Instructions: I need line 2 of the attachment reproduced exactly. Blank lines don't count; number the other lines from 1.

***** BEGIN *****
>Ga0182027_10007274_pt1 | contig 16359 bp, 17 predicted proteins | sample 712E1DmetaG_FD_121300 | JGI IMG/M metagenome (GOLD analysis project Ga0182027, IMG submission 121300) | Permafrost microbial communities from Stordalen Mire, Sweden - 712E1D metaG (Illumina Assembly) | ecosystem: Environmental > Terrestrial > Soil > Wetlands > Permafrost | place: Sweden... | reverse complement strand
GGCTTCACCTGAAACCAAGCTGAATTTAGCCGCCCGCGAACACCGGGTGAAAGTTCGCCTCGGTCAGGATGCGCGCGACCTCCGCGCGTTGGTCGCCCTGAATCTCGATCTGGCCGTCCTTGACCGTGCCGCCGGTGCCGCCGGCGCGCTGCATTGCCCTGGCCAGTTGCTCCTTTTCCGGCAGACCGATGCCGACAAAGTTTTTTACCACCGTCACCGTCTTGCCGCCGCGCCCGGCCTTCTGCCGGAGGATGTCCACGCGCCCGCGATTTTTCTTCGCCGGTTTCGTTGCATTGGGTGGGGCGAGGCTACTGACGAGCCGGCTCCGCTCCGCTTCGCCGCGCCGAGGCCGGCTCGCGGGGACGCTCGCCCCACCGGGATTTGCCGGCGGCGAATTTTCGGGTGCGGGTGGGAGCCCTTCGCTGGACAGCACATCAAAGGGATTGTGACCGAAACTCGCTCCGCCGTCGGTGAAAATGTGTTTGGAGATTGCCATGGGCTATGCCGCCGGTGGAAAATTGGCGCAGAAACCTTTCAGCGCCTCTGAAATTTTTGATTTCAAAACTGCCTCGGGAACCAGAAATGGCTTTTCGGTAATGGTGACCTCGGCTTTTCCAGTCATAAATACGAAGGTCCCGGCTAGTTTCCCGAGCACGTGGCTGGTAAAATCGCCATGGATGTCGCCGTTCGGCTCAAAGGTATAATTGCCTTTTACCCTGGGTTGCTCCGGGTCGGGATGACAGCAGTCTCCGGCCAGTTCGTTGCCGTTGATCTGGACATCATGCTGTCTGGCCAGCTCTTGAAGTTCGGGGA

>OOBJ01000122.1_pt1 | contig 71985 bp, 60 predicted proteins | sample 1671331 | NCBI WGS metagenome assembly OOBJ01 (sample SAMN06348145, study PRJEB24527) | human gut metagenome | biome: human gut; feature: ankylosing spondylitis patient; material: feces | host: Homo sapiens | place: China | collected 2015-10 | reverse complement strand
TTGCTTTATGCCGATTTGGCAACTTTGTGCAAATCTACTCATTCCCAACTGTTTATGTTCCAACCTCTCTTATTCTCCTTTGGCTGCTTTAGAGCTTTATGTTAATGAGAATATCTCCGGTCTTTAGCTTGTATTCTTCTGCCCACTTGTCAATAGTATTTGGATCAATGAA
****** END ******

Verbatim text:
GGCTTCACCTGAAACCAAGCTGAATTTAGCCGCCCGCGAACACCGGGTGAAAGTTCGCCTCGGTCAGGATGCGCGCGACCTCCGCGCGTTGGTCGCCCTGAATCTCGATCTGGCCGTCCTTGACCGTGCCGCCGGTGCCGCCGGCGCGCTGCATTGCCCTGGCCAGTTGCTCCTTTTCCGGCAGACCGATGCCGACAAAGTTTTTTACCACCGTCACCGTCTTGCCGCCGCGCCCGGCCTTCTGCCGGAGGATGTCCACGCGCCCGCGATTTTTCTTCGCCGGTTTCGTTGCATTGGGTGGGGCGAGGCTACTGACGAGCCGGCTCCGCTCCGCTTCGCCGCGCCGAGGCCGGCTCGCGGGGACGCTCGCCCCACCGGGATTTGCCGGCGGCGAATTTTCGGGTGCGGGTGGGAGCCCTTCGCTGGACAGCACATCAAAGGGATTGTGACCGAAACTCGCTCCGCCGTCGGTGAAAATGTGTTTGGAGATTGCCATGGGCTATGCCGCCGGTGGAAAATTGGCGCAGAAACCTTTCAGCGCCTCTGAAATTTTTGATTTCAAAACTGCCTCGGGAACCAGAAATGGCTTTTCGGTAATGGTGACCTCGGCTTTTCCAGTCATAAATACGAAGGTCCCGGCTAGTTTCCCGAGCACGTGGCTGGTAAAATCGCCATGGATGTCGCCGTTCGGCTCAAAGGTATAATTGCCTTTTACCCTGGGTTGCTCCGGGTCGGGATGACAGCAGTCTCCGGCCAGTTCGTTGCCGTTGATCTGGACATCATGCTGTCTGGCCAGCTCTTGAAGTTCGGGGA